What kind of a year has 2015 been for you?
What has changed for the better and what, if anything, has changed for the worse?
I often wonder if change is an illusion. When I meet someone for the first time or observe a social situation seemingly from afar, I occasionally wonder whether the words, mannerisms and rituals of sociality I see and hear are quotations, drawn somehow from a vast and unacknowledged catalogue of ways of being in the world; that we are all just actors in a repetitive production of infinite dimension, where only minor adjustments are ever possible.
What do you wish hadn’t happened this year?
I don’t know, but I guess that anybody with an ounce of credibility would agree with me that our desire to think of ourselves as a moral force above all others is more a weakness than a strength. And that with each new bomb that hits the sands of Syria, foreclosing on those it finds within its reach, we draw closer to the cave from whence we came than the bright and dignified future that we are told is our ultimate salvation. It is with these thoughts in mind that I am forced again to lament our iniquity in such matters, which I fear is more clear to those who watch from afar, than bitterly, ourselves.
What do you wish had happened this year, but didn’t?
It would be easy to chide, to say that I was a fool or even naïve, to have had the temerity to run for office last May. Even though it was never my intention to actually be elected, to place oneself within a process that could lead to having power over one’s kith and kin, however reflexively envisaged, is both distasteful and yes, even a little absurd. We all desire, I believe, to be able to wander our gardens without the hand of authority at our backs, and so my participation within the sacred but ultimately wanton rituals of representative democracy requires perhaps an apology on my part, for the seeming folly of this endeavour.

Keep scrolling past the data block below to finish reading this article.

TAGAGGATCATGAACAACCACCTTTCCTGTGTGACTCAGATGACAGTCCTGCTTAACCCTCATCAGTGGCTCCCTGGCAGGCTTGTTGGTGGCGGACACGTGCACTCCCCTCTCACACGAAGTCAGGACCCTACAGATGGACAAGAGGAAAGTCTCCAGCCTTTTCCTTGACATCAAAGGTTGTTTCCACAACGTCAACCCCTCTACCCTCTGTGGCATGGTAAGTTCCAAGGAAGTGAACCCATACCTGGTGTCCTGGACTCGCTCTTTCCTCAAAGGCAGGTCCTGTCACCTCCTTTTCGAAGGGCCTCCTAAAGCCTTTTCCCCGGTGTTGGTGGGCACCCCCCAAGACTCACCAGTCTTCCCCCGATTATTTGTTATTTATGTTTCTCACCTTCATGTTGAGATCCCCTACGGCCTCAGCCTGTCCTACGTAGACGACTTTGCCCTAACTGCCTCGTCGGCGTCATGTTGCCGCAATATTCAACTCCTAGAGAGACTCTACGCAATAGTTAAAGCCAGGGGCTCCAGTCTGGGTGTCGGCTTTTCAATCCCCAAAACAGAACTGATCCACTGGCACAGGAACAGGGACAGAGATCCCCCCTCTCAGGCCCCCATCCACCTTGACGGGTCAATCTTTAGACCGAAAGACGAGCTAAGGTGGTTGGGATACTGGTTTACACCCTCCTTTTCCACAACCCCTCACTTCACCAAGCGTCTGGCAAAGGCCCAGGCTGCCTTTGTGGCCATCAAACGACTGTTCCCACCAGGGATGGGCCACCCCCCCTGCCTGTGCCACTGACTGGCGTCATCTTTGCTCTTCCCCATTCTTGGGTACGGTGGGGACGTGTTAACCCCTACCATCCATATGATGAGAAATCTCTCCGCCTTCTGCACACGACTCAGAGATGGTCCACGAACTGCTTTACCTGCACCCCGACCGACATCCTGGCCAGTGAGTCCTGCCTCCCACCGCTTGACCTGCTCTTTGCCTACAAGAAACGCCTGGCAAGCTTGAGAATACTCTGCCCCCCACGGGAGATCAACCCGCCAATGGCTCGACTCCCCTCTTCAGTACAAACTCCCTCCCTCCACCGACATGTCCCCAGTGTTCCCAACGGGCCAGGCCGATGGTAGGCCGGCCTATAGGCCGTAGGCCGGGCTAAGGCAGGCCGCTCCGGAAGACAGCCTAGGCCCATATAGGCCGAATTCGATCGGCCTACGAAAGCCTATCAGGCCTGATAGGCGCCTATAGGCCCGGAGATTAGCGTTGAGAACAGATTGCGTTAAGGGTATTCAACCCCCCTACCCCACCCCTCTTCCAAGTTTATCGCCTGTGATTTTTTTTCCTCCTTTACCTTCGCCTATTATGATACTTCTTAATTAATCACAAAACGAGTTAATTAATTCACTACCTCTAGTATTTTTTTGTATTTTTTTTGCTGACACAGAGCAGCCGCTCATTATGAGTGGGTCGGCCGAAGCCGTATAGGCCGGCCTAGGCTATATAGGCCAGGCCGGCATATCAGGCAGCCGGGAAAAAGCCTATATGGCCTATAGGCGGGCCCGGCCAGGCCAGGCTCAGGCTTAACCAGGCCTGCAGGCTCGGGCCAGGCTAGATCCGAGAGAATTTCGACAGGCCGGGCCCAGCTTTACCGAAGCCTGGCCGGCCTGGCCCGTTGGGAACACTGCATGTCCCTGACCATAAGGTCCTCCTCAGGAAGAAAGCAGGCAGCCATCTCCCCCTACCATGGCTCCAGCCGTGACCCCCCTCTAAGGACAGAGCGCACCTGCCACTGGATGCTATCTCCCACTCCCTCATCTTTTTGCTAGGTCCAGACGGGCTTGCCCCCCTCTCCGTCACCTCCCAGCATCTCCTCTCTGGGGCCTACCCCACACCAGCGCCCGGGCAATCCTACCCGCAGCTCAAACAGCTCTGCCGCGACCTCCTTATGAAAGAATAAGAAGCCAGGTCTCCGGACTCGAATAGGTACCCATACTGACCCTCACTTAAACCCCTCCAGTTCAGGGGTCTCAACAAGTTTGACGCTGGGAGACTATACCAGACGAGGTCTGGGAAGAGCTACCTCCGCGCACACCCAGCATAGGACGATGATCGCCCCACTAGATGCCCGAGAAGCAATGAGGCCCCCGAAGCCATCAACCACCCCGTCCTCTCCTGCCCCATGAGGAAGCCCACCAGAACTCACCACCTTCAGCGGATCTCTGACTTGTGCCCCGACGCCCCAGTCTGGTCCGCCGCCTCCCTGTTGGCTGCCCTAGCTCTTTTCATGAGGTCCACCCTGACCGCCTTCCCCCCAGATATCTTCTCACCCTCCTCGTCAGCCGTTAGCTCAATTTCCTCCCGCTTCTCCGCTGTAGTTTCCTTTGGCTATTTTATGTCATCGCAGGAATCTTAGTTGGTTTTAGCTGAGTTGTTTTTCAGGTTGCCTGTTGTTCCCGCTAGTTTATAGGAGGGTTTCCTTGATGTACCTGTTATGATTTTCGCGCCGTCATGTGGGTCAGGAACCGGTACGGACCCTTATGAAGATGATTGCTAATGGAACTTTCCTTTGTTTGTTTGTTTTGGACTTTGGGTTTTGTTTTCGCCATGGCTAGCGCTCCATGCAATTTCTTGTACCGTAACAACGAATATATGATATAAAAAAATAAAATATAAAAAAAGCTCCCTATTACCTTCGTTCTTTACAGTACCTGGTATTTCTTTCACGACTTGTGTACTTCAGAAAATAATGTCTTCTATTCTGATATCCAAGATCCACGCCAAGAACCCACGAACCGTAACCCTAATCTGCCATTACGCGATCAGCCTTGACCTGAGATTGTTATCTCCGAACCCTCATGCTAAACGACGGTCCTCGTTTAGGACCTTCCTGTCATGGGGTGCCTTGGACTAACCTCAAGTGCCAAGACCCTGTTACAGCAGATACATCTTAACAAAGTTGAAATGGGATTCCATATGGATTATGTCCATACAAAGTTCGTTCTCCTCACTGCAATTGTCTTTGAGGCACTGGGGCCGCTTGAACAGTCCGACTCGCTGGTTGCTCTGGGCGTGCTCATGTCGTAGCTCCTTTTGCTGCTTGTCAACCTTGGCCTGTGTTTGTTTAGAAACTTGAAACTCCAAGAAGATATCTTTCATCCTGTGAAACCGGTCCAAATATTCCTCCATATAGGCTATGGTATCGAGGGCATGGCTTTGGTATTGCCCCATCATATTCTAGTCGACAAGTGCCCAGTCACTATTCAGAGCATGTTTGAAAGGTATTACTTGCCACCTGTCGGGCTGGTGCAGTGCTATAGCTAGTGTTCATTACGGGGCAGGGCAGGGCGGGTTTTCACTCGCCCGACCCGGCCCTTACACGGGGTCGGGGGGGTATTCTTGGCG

However, I must nevertheless declare to you today, that if by happenstance on that fateful day I had actually been elected, my first act would have been not to act, not to propose any policies and not to attend that great chamber. Each of us, in our so many different ways, can see that the ‘people’ no longer exist and that ‘representation’ itself is failing and so will never deliver to us the much fabled promised land, where we are all going to be free and yes, tickled to death.
What would you characterise as your major achievement this year and why?
To have fallen in love, however frightening that may be.
Is there anything you’d like to have done this year but haven’t?
What would make 2016 a better year than 2015?
A world without borders, nations and the silent crime of ‘collateral damage’ that stains us all: “As democracy allows us to sacrifice other people without blushing” (Campaign 2015).
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